(2a of 5 in The Rules of Naked Management)
Last week I said the most important thing a manager does is “figure out the right stuff to do, and then get it done through a group of people”. This series of articles talks about the 2nd part of that: getting it done.
The Weight of Water
Water is really heavy. As a kid I would often have to bring water to our cows, and the bucket handles would painfully bite into my hands. Poor me.
But that was only two buckets a day – imagine if I had to do it hundreds of time a day. The ancient Assyrians faced this problem as they started to enlarge their cities. Cities often require more water near them than the natural ecosystem supplies, and if you don’t transport water in, you limit the growth of your cities, limit the growth of your economies, and as a result limit your ability to expand as a people.
To solve this problem the Assyrians didn’t resort to armies of water-carriers (their armies were decidedly for a different purpose). Instead they asked was there a better way? There was, and the Assyrians’ solution to water management can teach us a lot about managing teams of people. Read on for how.
Sometime around 7,000BC(1) the Assyrians started building aqueducts (which the Romans famously expanded upon as the photo above shows). Aqueducts are based on a simple principle: water obeys the law of gravity and tries to take the path of least resistance down.
Aqueducts just provide a constantly declining channel for water to flow from high to low ground. So, with the expense of some up-front capital to build the aqueduct, and some minor maintenance work to ensure there are no leaks, the Assyrians were able to deliver water to some of their cities with minimal ongoing costs and no armies of water carriers.
Getting It Done
…what the hell does this have to do with management?
Well, let’s say you’ve figured out the right stuff to do, but now you’ve got to get a new team of people to actually start doing it. Where to start?
You could take the micromanagement approach, where you tell your team what the goal is, and then individually double-check each person’s work. This will work in the short-term for small teams (<5 people), but never works for large teams and never works in the long-term (ask yourself how long you’d work for someone who micromanaged you). And it’s an incredibly inefficient use of your time. If you think of moving water, you’ve elected to carry every bucket downhill. (The good news is you’ll build some really impressive calluses on your hands.)
Fortunately there is a better way, and aqueducts show how. Aqueducts work because they create an environment where water’s natural tendency (obey gravity) is harnessed to accomplish a larger goal (irrigate fields).
Similarly, as a manager you can get your goals accomplished by creating an environment where your team members’ natural tendencies are harnessed. And there are five human tendencies you can bank on:
- Most people want to do a good job.
- Most people love being recognized for doing a good job in front of their peers.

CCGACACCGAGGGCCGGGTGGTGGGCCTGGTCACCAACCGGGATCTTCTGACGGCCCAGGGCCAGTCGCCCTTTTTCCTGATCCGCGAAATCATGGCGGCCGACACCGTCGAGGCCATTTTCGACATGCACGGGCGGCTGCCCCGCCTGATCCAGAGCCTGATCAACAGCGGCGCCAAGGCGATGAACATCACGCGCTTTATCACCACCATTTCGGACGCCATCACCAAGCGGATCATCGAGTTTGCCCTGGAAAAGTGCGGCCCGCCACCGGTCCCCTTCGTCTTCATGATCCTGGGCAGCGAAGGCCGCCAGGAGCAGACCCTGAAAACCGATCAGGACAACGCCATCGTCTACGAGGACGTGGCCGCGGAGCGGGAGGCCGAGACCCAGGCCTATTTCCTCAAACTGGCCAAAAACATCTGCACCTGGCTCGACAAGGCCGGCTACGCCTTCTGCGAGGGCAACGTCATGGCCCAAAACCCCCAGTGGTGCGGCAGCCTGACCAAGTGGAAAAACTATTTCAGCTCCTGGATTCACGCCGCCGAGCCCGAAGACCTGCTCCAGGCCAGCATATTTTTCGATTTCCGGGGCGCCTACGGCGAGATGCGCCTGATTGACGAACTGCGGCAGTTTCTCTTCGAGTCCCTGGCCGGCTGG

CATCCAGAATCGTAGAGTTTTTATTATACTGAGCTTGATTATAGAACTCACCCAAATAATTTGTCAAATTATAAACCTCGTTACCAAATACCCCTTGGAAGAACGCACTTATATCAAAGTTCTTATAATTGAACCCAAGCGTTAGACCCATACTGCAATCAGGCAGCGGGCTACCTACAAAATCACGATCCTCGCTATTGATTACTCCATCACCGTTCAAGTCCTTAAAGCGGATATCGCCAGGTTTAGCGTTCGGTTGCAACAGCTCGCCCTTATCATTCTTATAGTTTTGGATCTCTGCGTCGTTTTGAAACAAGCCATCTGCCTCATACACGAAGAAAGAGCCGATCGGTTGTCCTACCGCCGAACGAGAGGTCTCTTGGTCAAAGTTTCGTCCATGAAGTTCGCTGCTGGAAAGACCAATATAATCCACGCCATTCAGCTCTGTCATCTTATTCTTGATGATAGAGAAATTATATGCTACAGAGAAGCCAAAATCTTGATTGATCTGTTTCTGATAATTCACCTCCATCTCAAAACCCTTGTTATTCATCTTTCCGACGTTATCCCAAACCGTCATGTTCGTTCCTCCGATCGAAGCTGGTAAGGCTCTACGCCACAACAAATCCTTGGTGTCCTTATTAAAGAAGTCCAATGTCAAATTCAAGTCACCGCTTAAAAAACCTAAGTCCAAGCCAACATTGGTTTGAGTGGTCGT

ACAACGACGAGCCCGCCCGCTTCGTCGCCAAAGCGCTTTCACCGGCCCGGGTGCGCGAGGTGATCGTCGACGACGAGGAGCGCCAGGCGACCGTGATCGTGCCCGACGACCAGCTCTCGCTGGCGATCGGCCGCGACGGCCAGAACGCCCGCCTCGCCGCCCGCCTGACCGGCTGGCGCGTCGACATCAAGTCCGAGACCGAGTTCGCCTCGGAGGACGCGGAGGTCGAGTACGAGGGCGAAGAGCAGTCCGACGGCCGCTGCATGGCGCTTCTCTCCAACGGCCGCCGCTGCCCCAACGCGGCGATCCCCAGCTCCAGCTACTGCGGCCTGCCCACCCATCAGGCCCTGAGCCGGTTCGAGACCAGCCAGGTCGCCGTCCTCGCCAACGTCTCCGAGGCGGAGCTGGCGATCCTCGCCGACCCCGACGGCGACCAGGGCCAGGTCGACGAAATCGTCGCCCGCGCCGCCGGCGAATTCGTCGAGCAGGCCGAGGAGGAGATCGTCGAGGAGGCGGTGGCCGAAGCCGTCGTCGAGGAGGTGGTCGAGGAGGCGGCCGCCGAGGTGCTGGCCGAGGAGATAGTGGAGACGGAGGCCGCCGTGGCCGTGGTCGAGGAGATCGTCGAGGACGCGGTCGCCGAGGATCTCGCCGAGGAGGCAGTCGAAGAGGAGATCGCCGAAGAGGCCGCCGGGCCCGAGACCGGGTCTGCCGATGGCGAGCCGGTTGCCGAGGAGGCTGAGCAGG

- Most people love being rewarded relative to their peers.
- Most people hate doing a bad job in front of their peers.
- Most people will give you the benefit of the doubt if they know you will let them see anything they ask to see.
These are the tendencies that Naked Teams exploit.
Running Naked Teams
What is a Naked Team? If your team is a Naked Team then:
- It knows what its job is;
- Every other team in your organization knows what its job is;
- You transparently publish and hold yourself accountable to your goals; and
- You manically reward the people on your team who best accomplish the goal.
By running Naked Teams two things happen: Being so exposed and naked, your team will (because of human tendencies) push itself to be in the best possible shape; and by being so exposed and naked, other teams (because of human tendencies) in the organization will (at first) give you the benefit of the doubt, giving you an amazing first-mover advantage to get your team moving(2).
How to Do It
OK, enough philosophical bullshit on why running Naked Teams works – how do you actually do it? Well… I’ll post that tomorrow but I’ll give you a hint now. Here are the 7 steps I follow:
- Be Edgy
- Install a Pacemaker
- Get a Base Hit
- Ride Like Paul Revere
- Air Your Dirty Laundry
- Share the Pain
- Put Your Money Where Your Mouth Is
(to be continued tomorrow…)
(1) There is some dispute about the actual date. Some people put it around 7,000 BC. Others argument this is impossible given the world is only 6,000 years old, and they threaten those with the prior view with ridicule, excommunication or sometimes burning at the stake.
(2) If you run a naked team, but don’t actually accomplish your goals (either because you’re working at the wrong goals, or because they were beyond your team’s ability), other teams will stop giving you the benefit of the doubt, and instead will ridicule you. Yet another reason why it’s good to run a Naked Team – it really gives you an incentive to succeed quickly.